P.M.B.: A New Quartet Tree Heuristic for Hierarchical Clustering arXiv:cs/0606048
, 2006
"... We consider the problem of constructing an an optimalweight tree from the 3 () n weighted quartet 4 topologies on n objects, where optimality means that the summed weight of the embedded quartet topologies is optimal (so it can be the case that the optimal tree embeds all quartets as nonoptimal to ..."
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Cited by 13 (5 self)
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We consider the problem of constructing an an optimalweight tree from the 3 () n weighted quartet 4 topologies on n objects, where optimality means that the summed weight of the embedded quartet topologies is optimal (so it can be the case that the optimal tree embeds all quartets as nonoptimal topologies). We present a heuristic for reconstructing the optimalweight tree, and a canonical manner to derive the quartettopology weights from a given distance matrix. The method repeatedly transforms a bifurcating tree, with all objects involved as leaves, achieving a monotonic approximation to the exact single globally optimal tree. This contrasts to other heuristic search methods from biological phylogeny, like DNAML or quartet puzzling, which, repeatedly, incrementally construct a solution from a random order of objects, and subsequently add agreement values. We do not assume that there exists a true bifurcating supertree that embeds each quartet in the optimal topology, or represents the distance matrix faithfully—not even under the assumption that the weights or distances are corrupted by a measuring process. Our aim is to hierarchically cluster the input data as faithfully as possible, both phylogenetic data and data of completely different types. In our experiments with natural data, like genomic data, texts or music, the global optimum appears to be reached. Our method is capable of handling over 100 objects, possibly up to 1000 objects, while no existing quartet heuristic can computionally approximate the exact optimal solution of a quartet tree of more than about 20–30 objects without running for years. The method is implemented and available as public software. 1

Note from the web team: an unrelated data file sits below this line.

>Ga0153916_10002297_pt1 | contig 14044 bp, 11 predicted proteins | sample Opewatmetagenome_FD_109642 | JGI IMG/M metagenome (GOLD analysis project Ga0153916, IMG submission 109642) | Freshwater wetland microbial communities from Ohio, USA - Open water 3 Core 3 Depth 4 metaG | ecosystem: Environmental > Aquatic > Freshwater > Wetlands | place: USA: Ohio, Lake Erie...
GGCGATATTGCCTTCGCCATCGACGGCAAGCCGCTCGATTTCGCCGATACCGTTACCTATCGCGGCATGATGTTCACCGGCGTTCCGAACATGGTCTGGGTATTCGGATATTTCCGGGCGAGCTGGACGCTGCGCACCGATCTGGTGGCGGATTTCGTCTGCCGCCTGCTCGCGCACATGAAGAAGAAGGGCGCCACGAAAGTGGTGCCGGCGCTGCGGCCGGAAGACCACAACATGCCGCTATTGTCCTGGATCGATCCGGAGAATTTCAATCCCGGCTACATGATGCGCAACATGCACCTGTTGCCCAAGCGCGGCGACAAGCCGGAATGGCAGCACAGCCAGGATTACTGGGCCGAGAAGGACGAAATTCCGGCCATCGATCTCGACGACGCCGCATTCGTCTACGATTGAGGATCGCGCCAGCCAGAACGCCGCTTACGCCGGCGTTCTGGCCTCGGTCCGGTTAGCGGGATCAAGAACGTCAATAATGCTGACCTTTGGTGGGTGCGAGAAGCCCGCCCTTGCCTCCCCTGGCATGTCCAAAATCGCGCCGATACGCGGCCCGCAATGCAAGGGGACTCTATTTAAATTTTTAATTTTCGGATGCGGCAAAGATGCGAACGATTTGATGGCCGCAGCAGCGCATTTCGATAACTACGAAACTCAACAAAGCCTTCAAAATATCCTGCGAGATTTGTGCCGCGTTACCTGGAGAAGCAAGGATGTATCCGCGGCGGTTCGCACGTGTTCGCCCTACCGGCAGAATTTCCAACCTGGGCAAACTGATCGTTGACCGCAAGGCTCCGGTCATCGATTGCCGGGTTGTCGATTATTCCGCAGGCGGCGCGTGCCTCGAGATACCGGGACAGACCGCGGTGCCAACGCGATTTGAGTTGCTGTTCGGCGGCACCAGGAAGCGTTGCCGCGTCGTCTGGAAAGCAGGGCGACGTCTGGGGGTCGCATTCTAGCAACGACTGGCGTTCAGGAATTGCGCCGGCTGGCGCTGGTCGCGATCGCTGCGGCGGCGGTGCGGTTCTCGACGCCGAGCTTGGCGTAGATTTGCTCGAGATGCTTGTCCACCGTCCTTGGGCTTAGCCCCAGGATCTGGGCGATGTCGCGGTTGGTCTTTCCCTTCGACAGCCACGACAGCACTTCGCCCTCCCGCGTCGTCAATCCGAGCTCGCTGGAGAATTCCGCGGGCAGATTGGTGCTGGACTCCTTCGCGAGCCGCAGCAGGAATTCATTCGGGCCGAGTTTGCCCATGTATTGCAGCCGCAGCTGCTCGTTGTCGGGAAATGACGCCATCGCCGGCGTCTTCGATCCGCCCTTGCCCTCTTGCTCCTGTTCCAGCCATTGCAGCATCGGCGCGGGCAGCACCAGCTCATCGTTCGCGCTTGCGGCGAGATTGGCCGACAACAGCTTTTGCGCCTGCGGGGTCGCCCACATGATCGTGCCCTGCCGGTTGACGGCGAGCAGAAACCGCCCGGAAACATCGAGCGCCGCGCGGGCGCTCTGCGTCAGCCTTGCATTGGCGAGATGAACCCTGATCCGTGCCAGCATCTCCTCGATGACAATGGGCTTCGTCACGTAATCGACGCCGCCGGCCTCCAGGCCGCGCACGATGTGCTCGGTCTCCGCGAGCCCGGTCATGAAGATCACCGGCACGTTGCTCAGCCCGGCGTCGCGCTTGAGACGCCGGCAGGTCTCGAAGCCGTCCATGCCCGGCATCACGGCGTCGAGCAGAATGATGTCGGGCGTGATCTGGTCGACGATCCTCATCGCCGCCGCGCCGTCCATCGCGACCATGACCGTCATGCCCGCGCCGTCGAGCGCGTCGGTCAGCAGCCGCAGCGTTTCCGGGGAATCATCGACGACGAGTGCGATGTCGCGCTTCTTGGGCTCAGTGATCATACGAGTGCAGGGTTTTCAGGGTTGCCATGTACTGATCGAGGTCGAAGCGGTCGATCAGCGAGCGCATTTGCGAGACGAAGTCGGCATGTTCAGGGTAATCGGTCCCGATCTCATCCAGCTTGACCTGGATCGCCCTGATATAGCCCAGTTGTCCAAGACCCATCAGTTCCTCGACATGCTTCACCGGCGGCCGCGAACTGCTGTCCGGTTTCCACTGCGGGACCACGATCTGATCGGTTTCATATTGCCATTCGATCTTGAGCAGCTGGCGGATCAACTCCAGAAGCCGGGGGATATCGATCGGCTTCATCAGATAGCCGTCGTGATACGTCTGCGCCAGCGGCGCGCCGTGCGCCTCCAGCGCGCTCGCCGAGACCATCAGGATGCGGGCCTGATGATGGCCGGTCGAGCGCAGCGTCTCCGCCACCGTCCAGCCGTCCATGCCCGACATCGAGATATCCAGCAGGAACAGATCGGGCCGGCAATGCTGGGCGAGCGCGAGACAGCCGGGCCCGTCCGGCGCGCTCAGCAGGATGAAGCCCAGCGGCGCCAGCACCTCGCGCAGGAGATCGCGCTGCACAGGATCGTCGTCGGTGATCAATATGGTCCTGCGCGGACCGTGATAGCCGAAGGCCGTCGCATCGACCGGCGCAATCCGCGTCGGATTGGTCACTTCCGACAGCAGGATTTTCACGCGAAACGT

Clustering
, 2009
"... The problem is to construct an optimal weight tree from the 3 () n 4 weighted quartet topologies on n objects, where optimality means that the summed weight of the embedded quartet topologies is optimal (so it can be the case that the optimal tree embeds all quartets as nonoptimal topologies). We pr ..."
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Cited by 2 (0 self)
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The problem is to construct an optimal weight tree from the 3 () n 4 weighted quartet topologies on n objects, where optimality means that the summed weight of the embedded quartet topologies is optimal (so it can be the case that the optimal tree embeds all quartets as nonoptimal topologies). We present a Monte Carlo heuristic, based on randomized hill climbing, for approximating the optimal weight tree, given the quartet topology weights. The method repeatedly transforms a bifurcating tree, with all objects involved as leaves, achieving a monotonic approximation to the exact single globally optimal tree. The method has been extensively used for general hierarchical clustering of nontreelike (nonphylogeny) data in various domains and across domains with heterogenous data, and is implemented and available, as part of the CompLearn package. We compare performance and running time with those of UPGMA, BioNJ, and NJ, as implemented in the SplitsTree package on genomic data for which the latter are optimized.
Tolstoy's Mathematics in "War and Peace"
"... Introduction It is interesting to consider the excursions of mathematicians and scientists into prose and poetry, and conversely and less known, the explorations of poets and novelists into mathematics. An example of the rst is Luitzen E.J. Brouwer's excursion into literature and environmentalism ..."
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Introduction It is interesting to consider the excursions of mathematicians and scientists into prose and poetry, and conversely and less known, the explorations of poets and novelists into mathematics. An example of the rst is Luitzen E.J. Brouwer's excursion into literature and environmentalism [1], an appeal avant la lettre to save the earths natural environment from human polution. In particular he wants to abolish the technology that enables man's supremacy over nature and the physics and mathematics that makes this possible. Only pure (`intuitionistic') mathematics that by its nature is unapplied and unapplicable for evil purposes, and which is the ultimate creation of the noble mind, should be saved. In another direction, the great Russian mathematician Andrei N. Kolmogorov was particularly interested in the form and structure of the poetry by the Russian author Pushkin [3]. He also remarks [4]: \what real meaning is there, for example, in asking how much information is cont
DOI 10.1007/s0028301293428
"... 1 23Your article is protected by copyright and all rights are held exclusively by Springer Science +Business Media New York. This eoffprint is for personal use only and shall not be selfarchived in electronic repositories. If you wish to selfarchive your work, please use the accepted author’s vers ..."
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1 23Your article is protected by copyright and all rights are held exclusively by Springer Science +Business Media New York. This eoffprint is for personal use only and shall not be selfarchived in electronic repositories. If you wish to selfarchive your work, please use the accepted author’s version for posting to your own website or your institution’s repository. You may further deposit the accepted author’s version on a funder’s repository at a funder’s request, provided it is not made publicly available until 12 months after publication.